Ask the people who were really there about when the party scene got going, and the name Amnesia is bound to come up. Since the late 1970s, this Ibizan institution has been one of the venues to have most shaped the island’s party spirit and it continues to be one of the most influential clubs on the dance and electronic music scene today.
A popular hangout for bohemian types since the 1950s, Ibiza underwent a cultural revolution in the late 1970s and 1980s that changed the island’s history forever, transforming it into the world-famous dance paradise on earth. A new wave of musical experimentation slowly lead to a shift from the days of free-loving hippies to the dawn of all night raves, with a corresponding shift in the most à la mode drugs from marihuana to the newly landed ecstasy.
Until the mid 1970s, the building which housed Amnesia was a country home owned by a local family who had inhabited it for over five generations. When they eventually decided to sell the house, it came under ownership of an aristocratic widow who soon the building to a young man from Madrid.
Antonio Escohotado, the young man in question, decided to use the large venue to host late night parties and gave the venue the rather long name ‘The Workshop of Forgetfulness’ – his theory being that guests would come to leave their worries behind them. Shortly after, he discovered the Greek word ‘amnesia’ and decided that the word captured everything he intended and more, quickly renaming the venue.
Back then the venue played an eclectic mix of musical genres ranging from disco to pop, reggae and psychedelic rock, attracting the likes of Bob Marley, who performed on the island in 1978. It was at that time that the club came under new ownership at the hands of the Basque Prontxio Izaguirre who launched the club into a new era.
By the early 1980s, house music was starting to emerge from the Chicago area and soon made its way to the Ibizan shores, where a handful of DJs began experimenting with this new style of music. Amnesia was to be at the forefront of the movement which turned Ibiza into the legendary party island it is today.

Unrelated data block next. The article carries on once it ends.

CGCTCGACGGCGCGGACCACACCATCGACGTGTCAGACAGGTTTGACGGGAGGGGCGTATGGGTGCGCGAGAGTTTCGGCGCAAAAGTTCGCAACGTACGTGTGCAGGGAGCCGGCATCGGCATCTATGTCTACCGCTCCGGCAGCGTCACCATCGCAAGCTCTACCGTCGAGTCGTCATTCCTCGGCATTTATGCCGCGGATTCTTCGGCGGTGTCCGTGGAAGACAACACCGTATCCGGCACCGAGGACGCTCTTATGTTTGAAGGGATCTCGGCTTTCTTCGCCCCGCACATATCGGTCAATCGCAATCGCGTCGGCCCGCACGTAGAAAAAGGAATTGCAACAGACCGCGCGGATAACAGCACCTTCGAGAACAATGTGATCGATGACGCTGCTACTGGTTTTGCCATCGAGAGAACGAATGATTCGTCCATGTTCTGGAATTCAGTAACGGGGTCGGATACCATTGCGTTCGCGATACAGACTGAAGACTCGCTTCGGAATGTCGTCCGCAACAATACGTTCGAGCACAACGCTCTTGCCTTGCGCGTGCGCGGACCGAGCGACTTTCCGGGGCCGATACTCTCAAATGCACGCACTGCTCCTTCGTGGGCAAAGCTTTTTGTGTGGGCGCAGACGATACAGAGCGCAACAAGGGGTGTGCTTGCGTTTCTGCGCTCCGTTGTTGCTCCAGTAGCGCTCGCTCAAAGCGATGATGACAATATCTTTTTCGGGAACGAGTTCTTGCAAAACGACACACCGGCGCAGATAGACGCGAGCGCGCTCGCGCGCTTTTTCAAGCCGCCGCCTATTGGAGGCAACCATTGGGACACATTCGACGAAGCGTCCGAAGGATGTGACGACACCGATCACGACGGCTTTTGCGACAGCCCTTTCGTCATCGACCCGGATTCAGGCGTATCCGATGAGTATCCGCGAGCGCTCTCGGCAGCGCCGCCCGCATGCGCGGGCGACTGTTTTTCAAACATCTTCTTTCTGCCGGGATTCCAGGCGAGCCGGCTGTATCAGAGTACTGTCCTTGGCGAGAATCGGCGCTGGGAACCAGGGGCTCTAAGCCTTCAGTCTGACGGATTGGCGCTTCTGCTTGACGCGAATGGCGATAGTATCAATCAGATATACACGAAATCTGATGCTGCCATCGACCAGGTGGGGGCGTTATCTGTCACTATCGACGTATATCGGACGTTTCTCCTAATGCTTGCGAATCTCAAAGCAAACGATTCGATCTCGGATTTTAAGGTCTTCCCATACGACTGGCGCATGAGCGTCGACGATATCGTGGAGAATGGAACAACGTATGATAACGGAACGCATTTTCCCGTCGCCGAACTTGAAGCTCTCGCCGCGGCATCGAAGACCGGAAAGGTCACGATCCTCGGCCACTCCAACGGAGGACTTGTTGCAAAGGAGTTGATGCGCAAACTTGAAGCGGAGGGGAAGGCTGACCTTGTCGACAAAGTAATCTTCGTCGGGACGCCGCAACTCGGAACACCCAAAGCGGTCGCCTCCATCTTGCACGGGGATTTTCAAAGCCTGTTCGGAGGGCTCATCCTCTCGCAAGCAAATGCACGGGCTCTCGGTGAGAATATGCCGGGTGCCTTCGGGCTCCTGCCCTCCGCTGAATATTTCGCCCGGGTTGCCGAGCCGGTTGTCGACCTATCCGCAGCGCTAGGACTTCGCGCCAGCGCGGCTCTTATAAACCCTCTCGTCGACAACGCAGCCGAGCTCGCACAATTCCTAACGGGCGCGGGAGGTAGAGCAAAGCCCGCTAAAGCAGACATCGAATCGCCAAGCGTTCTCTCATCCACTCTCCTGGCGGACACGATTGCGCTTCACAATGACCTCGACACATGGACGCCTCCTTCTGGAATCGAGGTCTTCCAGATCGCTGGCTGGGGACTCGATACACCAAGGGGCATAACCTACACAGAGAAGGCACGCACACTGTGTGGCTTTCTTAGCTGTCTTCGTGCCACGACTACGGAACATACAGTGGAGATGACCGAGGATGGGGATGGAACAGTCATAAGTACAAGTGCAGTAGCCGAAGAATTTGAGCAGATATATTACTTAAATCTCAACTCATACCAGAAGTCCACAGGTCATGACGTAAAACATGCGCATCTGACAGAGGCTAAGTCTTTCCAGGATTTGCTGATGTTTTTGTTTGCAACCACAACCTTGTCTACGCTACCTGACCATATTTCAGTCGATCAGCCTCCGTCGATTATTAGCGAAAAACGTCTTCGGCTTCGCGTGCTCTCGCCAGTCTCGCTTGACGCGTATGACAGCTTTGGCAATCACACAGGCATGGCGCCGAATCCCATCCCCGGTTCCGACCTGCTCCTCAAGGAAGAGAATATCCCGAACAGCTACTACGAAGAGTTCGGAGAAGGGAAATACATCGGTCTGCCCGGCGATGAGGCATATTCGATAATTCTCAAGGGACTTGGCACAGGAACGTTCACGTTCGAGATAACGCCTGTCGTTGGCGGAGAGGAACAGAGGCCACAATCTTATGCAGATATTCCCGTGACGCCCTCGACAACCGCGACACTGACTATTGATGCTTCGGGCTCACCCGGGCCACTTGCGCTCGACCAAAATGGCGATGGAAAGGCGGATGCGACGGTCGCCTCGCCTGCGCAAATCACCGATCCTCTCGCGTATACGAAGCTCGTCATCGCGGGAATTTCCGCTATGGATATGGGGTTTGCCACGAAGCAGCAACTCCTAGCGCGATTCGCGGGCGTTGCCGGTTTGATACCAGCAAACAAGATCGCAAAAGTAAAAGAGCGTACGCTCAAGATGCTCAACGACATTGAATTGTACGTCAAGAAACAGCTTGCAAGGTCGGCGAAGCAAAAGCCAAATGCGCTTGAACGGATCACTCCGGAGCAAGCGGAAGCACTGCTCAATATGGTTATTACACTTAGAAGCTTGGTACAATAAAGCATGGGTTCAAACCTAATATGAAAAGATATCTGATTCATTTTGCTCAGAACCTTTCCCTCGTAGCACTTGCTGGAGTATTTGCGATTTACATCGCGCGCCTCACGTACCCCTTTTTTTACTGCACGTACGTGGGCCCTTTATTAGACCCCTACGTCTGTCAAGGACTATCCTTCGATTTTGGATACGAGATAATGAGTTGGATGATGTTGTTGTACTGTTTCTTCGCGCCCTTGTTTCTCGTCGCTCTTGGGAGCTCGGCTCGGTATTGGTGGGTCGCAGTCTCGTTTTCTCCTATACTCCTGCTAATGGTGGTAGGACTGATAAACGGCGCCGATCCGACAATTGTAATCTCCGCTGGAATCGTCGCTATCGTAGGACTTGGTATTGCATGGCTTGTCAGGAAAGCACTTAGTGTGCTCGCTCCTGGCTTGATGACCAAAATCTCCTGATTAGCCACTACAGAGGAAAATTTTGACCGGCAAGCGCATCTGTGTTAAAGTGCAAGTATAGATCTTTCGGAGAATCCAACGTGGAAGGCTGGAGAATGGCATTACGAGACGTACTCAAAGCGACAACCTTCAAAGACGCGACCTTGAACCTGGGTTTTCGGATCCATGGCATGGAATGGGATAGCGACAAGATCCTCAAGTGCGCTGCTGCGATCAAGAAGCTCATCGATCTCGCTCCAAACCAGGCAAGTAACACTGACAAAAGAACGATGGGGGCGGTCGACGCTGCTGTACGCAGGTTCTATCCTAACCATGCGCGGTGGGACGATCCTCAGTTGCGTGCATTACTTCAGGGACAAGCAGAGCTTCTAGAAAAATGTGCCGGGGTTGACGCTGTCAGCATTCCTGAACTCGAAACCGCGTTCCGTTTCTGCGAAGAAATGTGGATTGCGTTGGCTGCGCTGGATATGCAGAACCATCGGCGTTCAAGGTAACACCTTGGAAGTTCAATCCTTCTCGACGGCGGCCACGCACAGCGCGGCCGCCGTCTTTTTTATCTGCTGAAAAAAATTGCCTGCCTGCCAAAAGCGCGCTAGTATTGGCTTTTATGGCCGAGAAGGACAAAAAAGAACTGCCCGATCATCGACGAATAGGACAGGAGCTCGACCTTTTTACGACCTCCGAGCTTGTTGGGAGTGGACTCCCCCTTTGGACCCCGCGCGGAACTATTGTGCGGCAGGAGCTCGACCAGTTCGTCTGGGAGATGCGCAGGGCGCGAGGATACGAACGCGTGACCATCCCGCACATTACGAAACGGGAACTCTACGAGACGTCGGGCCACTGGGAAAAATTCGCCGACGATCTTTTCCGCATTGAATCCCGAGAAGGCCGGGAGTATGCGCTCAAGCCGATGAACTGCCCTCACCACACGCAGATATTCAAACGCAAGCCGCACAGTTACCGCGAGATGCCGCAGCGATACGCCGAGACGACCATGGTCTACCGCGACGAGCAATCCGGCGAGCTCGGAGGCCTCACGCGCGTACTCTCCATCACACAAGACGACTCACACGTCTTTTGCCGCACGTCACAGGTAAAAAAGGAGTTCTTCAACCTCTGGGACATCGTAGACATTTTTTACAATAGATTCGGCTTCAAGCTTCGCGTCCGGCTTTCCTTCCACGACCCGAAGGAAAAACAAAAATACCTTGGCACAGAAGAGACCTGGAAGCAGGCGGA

In 1983, the club introduced a new resident DJ, known locally on the island as DJ Alfredo (Alfred Fiorito) who had made a name for himself while working in a bar in the village of San Rafael. Now credited as the father of the sound known as ‘Balearic beat’, DJ Alfredo’s unique mix of disco, pop and house soon converted Amnesia into the island’s most coveted nightclub.
At first, the venue would open at 3am and welcome the crowds leaving the nearby Ku club (now Privilege) looking to continue the party. Making a name for itself as the most underground venue on the island, the club was soon regularly attracting a full house, as word spread of the parties going on there.
Throughout the 1980s, Amnesia remained one of the most influential nightclubs on the island, attracting large crowds of it-people eager to experience the all night hedonism for which the club was known. Back then, the club, like many on the island in the early days, boasted an open-roof dance floor that would flood with light as the sun rose in the morning.
Eventually, as the club scene on the island became more established, the local authorities imposed new soundproofing restrictions as well as a number of other regulations. At the same time, the venue continued to expand and the number of bars grew from four to 16, as the total capacity of the venue rose to 5,000.
Since then, the venue has claimed its place in clubbing history, becoming famous for parties such as Cocoon, La Troya or Cream – some of the biggest and best known on the island. It has held residencies by some of the biggest DJs of the times: Sven Väth, Richie Hawtin, Marco Carola, Carl Cox, Paul Van Dyk, Tiësto and Paul Oakenfold to name just the most influential, as well as live performances by the likes of Snoop Dogg, Public Enemy and 50 Cent.
If there’s one place that the partygoers want to be seen, it’s Amnesia and that’s as true now as it was thirty years ago.